2019 Aston Martin V8 Vantage – Spectacular Performance and Dynamics. 2019 Aston Martin V8 Vantage Lime Essence – Drive, Interior and Exterior. Subscribe.
– New Vantage defined by bold new look, intensified performance and dynamics
– Powered by 4.0-litre, 510PS/685Nm twin-turbo V8 mated to eight-speed ZF transmission
– Maximum speed 195mph. 0-60mph in 3.5 seconds
– First Aston Martin to be fitted with an Electronic Rear Differential (E-Diff)
– Deliveries scheduled to begin second quarter of 2018
The backbone of the new Vantage is its bonded aluminium underframe. While the architecture of the car is based on Aston Martin’s next generation platform, 70% of its components are bespoke to the Vantage as it was essential the engineering team had the freedom to create the ideal foundation for a sports car. The result is an impressive dry weight of 1,530kg.
At 4465mm, the car is 284mm shorter than DB11, and is 34mm shorter than a Porsche 911. This compactness helps give the car its inherent agility – something for which the outgoing Vantage was renowned and on which this new model raises the bar.
The underframe features a solidly-mounted sub frame which creates an immensely rigid structure providing a very stable platform from which the suspension can control the car. This structure ensures that the driver feels very much a part of the car, creating a feeling of ‘direct connection’ that can be felt and appreciated by all drivers and relished by the most skilled.
The new Aston Martin Vantage utilises a high performance 4-litre V8 Twin Turbo engine, generating an output of 510PS. The basis of this engine has been provided by Mercedes-AMG as part of the company’s successful ongoing relationship. Aston Martin Engineers have worked to ensure that this engine maintains the unique AML character and ‘feel’ that Aston Martins are renowned for.
Moving to a twin-turbo V8 from a naturally aspirated V8 could have resulted in the new Vantage lacking the soundtrack for which Aston Martins are rightly renowned. However, , engineers have successfully tuned both the induction and exhaust systems to provide the iconic sound quality synonymous with an Aston Martin sports car. This is particularly noticeable in Sport Plus and Track modes.
Great effort has also been put into positioning the engine as low as possible for a lower centre of gravity and improved weight distribution to contribute to optimised driving dynamics. The low engine position is achieved through new engine mounts and a lower, slimmer wet sump. With this bespoke new wet sump design, AML have achieved an improved engine parasitic loss figure, which improves fuel economy.
The 685Nm of torque is fed through a ZF eight-speed automatic transmission mounted at the back of the car. The gearbox has specially developed software which provides short, crisp gear changes when required, and can also deliver the type of shift refinement and usability which is beyond that seen on dual clutch gearboxes.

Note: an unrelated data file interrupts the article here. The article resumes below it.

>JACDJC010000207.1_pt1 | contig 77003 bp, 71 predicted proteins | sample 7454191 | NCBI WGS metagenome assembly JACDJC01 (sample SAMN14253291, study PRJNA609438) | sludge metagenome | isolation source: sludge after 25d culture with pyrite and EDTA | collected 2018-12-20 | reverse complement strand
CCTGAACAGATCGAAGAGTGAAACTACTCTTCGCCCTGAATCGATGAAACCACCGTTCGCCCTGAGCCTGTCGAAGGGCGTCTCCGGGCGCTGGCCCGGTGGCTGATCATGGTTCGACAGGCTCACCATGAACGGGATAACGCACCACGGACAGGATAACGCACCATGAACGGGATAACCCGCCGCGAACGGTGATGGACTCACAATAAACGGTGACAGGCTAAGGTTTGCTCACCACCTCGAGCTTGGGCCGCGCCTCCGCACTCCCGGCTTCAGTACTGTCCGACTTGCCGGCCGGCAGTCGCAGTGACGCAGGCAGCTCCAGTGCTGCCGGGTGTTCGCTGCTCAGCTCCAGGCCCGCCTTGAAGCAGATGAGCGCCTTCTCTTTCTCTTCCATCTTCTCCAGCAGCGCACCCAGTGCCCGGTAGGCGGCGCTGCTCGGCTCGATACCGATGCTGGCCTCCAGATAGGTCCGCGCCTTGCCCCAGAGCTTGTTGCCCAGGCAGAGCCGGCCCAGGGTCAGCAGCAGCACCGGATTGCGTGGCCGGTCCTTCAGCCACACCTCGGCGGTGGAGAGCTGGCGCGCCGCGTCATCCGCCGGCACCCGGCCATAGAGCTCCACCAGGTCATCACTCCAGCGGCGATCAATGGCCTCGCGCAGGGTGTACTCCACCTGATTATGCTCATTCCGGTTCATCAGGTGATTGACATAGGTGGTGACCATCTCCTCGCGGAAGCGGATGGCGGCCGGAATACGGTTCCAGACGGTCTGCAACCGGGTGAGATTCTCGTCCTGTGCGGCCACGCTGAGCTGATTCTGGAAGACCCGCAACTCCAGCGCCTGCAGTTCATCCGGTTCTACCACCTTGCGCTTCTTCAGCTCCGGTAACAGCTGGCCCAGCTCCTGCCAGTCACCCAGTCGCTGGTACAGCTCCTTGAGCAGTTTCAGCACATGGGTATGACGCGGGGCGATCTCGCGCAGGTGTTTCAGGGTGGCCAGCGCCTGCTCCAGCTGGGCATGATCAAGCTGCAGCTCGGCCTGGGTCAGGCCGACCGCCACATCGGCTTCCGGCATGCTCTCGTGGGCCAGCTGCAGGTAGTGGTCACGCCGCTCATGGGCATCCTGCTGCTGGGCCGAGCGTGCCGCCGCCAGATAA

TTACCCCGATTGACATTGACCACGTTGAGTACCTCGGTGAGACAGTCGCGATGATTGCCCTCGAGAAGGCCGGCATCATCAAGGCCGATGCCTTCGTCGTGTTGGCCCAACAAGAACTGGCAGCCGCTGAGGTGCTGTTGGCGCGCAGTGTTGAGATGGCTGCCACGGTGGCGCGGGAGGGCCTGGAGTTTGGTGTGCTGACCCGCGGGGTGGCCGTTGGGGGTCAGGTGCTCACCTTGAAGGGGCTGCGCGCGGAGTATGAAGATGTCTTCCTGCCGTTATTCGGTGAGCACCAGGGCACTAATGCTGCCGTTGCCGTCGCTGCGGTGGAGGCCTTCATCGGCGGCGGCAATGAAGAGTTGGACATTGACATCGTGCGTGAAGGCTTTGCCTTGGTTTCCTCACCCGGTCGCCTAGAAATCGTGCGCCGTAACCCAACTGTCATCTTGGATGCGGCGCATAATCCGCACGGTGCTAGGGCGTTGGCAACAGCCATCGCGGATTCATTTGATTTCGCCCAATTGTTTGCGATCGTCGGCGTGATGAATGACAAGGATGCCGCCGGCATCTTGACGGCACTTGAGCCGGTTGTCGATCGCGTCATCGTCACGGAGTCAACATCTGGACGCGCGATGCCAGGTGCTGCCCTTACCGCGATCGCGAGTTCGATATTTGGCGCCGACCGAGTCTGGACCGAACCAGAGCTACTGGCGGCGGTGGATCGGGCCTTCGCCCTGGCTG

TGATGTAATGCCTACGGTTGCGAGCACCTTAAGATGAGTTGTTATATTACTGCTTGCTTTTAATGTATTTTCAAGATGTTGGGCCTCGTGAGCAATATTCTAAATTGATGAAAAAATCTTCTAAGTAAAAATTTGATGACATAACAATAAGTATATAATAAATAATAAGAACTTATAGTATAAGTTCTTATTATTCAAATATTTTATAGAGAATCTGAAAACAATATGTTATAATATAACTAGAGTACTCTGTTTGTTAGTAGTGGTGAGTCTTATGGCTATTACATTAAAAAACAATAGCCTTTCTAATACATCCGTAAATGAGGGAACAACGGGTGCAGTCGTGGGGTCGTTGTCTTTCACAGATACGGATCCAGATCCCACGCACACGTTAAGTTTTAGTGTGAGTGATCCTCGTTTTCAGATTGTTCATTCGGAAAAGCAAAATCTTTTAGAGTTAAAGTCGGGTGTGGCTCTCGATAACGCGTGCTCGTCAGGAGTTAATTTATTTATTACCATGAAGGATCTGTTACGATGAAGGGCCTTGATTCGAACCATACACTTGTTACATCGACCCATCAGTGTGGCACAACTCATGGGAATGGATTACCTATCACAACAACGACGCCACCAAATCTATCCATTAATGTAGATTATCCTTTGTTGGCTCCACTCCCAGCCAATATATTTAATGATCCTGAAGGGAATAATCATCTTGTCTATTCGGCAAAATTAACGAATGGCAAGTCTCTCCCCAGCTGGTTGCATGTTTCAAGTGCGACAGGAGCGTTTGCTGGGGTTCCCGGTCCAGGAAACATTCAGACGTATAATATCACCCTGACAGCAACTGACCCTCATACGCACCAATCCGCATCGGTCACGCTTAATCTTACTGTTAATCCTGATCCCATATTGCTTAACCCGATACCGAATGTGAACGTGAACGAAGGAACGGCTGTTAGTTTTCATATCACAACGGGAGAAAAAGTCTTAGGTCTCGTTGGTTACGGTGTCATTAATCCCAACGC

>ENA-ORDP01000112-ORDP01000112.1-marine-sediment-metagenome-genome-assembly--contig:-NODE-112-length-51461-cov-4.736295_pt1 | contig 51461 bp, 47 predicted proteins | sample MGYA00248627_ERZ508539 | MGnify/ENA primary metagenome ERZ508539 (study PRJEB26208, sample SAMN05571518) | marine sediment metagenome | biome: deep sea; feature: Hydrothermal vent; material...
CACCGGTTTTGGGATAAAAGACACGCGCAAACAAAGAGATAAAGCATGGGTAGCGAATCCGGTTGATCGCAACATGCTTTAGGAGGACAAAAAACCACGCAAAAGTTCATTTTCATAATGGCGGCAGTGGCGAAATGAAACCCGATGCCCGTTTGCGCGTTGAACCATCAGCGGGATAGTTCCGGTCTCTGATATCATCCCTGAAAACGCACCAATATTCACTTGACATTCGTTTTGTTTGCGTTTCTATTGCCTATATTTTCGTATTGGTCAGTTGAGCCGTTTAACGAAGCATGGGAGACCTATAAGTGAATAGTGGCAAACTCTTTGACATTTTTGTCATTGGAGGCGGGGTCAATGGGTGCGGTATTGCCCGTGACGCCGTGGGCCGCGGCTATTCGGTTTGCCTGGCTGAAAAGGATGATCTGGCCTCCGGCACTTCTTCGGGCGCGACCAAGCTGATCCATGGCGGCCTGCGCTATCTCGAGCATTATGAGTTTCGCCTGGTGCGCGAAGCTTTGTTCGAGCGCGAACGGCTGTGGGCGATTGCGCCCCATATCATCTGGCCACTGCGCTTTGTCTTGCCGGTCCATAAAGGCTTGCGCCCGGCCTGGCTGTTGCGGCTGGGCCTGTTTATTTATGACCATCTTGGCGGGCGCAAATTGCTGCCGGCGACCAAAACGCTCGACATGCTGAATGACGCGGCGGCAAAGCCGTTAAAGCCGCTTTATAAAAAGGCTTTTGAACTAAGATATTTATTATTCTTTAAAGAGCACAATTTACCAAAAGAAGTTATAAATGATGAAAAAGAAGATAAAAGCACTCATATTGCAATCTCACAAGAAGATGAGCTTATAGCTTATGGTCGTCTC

By using eight gears, this enables close ratios, which allow the engine to be kept in its most powerful / efficient speed range for longer depending on driver demand. The gearbox’s adaptive software is designed to gauge the conditions the car is operating in, along with the demands the driver is making, to ensure the car is in exactly the right gear at the right time.
The dynamic brief for the new Vantage was simple. Make it as exciting and engaging as possible without compromising its everyday usability or making it too challenging for drivers of all abilities. The key to achieving this objective was complete integration of the powertrain, transmission, suspension and steering systems, which work in harmony to offer three distinct dynamic modes – Sport, Sport Plus and Track.
As the name of these modes suggests, the Vantage is never less than a sports car. Consequently, while ride comfort and pliancy remains an important quality, the Vantage is not attempting to deliver GT levels of suppleness. Precision, consistency and intuitive responses are constants, but as the driver works their way through Sport Plus and Track modes they will feel the whole car become increasingly responsive to their inputs. The throttle will feel sharper, the up and downshifts punchier and the steering more incisive and the suspension firmer.
The suspension uses a forged double wishbone design at the front and a multi-link system at the rear. Adaptive damping features as standard, with sensors on the car detecting the prevailing driving conditions, as well as the demands the driver is making of the car. A solidly-mounted rear subframe provides the most precise and consistent location for the rear suspension, which means the car responds with greater immediacy and gives a more detailed feeling of connection for the driver.